energy state rather than a farm state, and it's subsidized, and cruz wants to end them all where is trump would expand them. cruz is under fire from marco rubio about taxes. in new hampshire, it's not ethanol, it's not social issues, in iowa they're 65% evangelicals. rubio has been pounding mr. cruz for his plan to do away with the irs code and replace it with a flat business tax. rubio calls that a value added tax, says it's european. here, accusing someone of raising your taxes is almost like in iowa accusing someone of not appreciating the bible and christianity. bernie sanders is scoring big in new hampshire, leading hillary clinton now by 27 points. that's according to a new survey from cnn and wmur television in
manchester. some analysts and some of sanders' own supporters say they're not sure he's up by that much. but he has been leading in most new hampshire polls for weeks now and they show him closing the gap in iowa. let's turn to ed henry live in washington. former president clinton exchange in new hampshire, right? >> reporter: that's right, shep. that's because hillary clinton has been behind closed doors raising money. he's out there, and the clinton camp is saying today in new hampshire that look, this is an outlier poll, there's no way bernie sanders is up by that much. you can debate what the margin is, but the very bottom line is that bernie sanders has been winning in poll after poll in new hampshire. and what the clinton camp is trying to do is push back, as bill clinton did a few moments ago at this event in concord, by saying she is most ready to be president of the united states. listen. >> we should vote for hillary because she's the only person in either party ready to be
president of the united states and defend the country and promote shared prosperity and deal with the healthcare issue and make college affordable and get equal representation for women in the workforce on day one. >> reporter: one of the problems for the clinton camp, of course, they made that same argument in new hampshire and around the country in 2008, remember that 3:00 a.m. phone call ad, about how barack obama was not ready to be commander in chief. it didn't quite work then. the fear in the clinton camp is there may be a repeat of all of that right now. >> and clinton also going after sanders on foreign policy experience. >> reporter: yes, it goes back to the commander in chief test. he's a democratic socialist. in the debates, for example, over the weekend in south carolina, he talked about normalizing relations with iran, the clinton camp jumping on that, putting out a letter from a foreign policy expert saying sanders appears to be out of his depth. sanders is citing a republican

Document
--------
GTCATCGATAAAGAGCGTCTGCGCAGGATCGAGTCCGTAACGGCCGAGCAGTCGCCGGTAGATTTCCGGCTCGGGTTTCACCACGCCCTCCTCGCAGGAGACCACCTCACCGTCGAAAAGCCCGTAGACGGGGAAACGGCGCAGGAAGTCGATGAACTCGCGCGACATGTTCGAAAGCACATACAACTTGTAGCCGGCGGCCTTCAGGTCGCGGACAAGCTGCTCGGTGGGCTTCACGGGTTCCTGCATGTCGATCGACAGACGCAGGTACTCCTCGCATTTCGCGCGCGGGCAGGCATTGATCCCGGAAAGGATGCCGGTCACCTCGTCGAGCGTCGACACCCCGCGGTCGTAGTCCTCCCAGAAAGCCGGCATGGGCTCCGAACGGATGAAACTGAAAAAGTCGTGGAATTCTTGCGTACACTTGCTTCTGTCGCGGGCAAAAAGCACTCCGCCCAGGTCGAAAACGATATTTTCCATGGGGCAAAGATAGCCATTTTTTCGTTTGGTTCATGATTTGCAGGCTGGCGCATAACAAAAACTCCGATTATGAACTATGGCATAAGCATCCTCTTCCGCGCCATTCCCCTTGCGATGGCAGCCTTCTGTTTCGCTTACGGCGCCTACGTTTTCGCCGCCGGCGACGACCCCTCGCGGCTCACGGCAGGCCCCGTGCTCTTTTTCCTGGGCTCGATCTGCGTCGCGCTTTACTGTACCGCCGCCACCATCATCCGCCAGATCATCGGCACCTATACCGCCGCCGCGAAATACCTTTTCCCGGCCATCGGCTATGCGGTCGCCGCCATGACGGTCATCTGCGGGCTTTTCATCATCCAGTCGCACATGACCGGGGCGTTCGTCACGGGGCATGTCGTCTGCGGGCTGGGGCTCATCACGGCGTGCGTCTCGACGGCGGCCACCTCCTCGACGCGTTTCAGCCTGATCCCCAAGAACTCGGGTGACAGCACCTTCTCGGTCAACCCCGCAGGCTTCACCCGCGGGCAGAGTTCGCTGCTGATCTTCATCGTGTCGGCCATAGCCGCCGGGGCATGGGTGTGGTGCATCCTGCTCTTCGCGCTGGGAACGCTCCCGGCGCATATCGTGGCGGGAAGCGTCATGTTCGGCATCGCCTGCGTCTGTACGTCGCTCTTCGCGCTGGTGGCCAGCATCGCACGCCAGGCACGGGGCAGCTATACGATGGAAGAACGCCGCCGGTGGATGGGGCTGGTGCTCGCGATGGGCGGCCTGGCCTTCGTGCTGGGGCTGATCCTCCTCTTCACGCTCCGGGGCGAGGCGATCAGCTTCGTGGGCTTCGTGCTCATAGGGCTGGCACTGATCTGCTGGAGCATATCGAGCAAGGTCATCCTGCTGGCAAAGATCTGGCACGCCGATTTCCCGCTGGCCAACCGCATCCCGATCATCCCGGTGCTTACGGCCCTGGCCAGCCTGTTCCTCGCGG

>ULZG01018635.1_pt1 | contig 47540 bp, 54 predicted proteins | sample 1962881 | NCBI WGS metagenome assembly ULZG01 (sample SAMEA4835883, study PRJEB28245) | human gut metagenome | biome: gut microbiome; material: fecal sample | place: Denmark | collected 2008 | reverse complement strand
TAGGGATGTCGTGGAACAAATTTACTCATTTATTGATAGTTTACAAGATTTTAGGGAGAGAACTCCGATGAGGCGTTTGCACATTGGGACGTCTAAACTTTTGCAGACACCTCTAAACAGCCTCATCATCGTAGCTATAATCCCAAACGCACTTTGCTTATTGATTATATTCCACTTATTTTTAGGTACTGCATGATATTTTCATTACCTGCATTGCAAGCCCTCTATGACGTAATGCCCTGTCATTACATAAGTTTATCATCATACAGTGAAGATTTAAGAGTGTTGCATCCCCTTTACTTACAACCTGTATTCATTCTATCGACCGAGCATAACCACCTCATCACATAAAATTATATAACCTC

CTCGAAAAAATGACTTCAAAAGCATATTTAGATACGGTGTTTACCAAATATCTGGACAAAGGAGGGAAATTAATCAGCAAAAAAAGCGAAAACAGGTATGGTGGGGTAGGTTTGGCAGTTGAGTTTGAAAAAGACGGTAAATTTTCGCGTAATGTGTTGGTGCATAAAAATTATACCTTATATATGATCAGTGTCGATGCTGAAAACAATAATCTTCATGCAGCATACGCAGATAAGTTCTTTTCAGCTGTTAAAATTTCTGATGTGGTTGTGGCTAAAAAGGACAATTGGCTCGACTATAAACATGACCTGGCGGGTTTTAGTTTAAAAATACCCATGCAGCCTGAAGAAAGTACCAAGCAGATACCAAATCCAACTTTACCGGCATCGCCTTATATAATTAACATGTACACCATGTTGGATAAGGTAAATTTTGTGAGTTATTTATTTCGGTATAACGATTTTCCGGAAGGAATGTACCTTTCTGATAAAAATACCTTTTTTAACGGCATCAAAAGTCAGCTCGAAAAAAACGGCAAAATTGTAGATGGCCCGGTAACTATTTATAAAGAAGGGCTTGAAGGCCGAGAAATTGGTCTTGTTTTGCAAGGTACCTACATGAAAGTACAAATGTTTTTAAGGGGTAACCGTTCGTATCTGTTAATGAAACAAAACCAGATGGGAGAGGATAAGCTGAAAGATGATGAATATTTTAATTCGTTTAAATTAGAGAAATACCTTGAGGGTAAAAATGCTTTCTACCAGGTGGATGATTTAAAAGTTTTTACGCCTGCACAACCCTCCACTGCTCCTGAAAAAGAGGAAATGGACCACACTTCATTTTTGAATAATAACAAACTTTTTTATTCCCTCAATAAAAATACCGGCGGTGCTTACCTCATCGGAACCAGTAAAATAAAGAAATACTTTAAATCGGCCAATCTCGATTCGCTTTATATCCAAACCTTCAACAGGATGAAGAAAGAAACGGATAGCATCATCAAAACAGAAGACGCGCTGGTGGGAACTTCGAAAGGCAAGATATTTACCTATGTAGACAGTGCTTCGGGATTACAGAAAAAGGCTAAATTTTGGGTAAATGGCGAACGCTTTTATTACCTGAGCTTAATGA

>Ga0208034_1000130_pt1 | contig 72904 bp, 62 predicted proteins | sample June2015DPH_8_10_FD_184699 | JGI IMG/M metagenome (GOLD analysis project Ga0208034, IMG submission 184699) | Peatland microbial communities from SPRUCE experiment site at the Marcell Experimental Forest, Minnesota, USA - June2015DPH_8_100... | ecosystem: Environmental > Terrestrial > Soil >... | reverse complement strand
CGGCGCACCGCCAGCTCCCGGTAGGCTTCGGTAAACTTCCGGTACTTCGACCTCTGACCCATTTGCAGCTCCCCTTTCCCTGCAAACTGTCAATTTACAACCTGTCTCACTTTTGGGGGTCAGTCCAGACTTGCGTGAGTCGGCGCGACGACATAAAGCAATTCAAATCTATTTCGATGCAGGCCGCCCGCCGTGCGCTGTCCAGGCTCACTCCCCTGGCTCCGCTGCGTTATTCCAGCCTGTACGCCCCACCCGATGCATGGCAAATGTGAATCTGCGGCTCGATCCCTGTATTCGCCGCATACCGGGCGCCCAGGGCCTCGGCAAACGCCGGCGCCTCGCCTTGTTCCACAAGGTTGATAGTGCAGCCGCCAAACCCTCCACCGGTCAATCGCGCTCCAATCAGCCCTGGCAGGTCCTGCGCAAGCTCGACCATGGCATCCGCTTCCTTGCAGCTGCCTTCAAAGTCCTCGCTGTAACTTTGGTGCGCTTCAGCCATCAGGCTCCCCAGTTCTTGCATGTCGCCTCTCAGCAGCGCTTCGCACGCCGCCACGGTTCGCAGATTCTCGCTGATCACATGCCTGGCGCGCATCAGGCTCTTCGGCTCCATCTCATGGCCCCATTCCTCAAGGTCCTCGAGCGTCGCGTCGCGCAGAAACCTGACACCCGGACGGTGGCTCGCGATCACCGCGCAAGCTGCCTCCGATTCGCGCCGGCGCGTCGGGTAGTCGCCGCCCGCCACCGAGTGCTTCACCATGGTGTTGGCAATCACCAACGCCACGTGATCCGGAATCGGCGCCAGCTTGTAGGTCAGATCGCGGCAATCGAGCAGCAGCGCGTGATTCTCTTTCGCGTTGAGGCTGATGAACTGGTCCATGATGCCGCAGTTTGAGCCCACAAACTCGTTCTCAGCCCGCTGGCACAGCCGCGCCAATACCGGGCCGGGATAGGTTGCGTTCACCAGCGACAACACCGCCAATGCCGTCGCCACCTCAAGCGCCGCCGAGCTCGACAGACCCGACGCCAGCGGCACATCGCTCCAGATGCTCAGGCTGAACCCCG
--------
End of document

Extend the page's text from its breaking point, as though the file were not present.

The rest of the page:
to say clinton is wrong. >> experience is important. dick cheney had a lot of experience. a whole lot of people have experience but not necessarily the right judgment. >> reporter: what he's saying is that he heard all the talk in the run-up to the war in iraq and ended up voting against it. hillary clinton of course voted for it, shep. >> ed henry, live in dc, thank you. we're learning more about the terrible conditions and torture that one of four americans endured while behind bars in iran. one family reports on the horrific details, coming up. plus another former detainee speaks out about what he planned to do after the prisoner swap between the united states and iran. plus this brutal snowstorm is on the way, that's coming up.
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"washington post" reporter jason rezaian says he's looking forward to watching basketball and the new "star wars" movie after being released from an iranian prison. in statement he says, quote, feeling fine, and he wants to catch up with what's been going on in the world for the past year and a half. he made a brief appearance outside the hospital where he and the other prisoners are being treated, all part of the prison swap between the u.s. and iran. marine amir hekmati addressed
reporters yesterday. he said he stayed strong through inhumane pressures, which he didn't elaborate about. on their website, amir hekmati's family says for the first four months of his detention, amir hekmati was held in a cell 3 feet by 3 feet, his hands constantly shackled. they say he was placed in stretch positions for extended periods and cold water was poured in his cell to keep him from sleeping, the family writes. they say amir hekmati was forcibly given drugs including lithium by prison officials, then they say they would abruptly stop giving the medication so he would go through withdrawal. they told amir hekmati that his mother was dead. she was not. we don't yet have a full idea of what "washington post" jason rezaian went through during his time behind bars.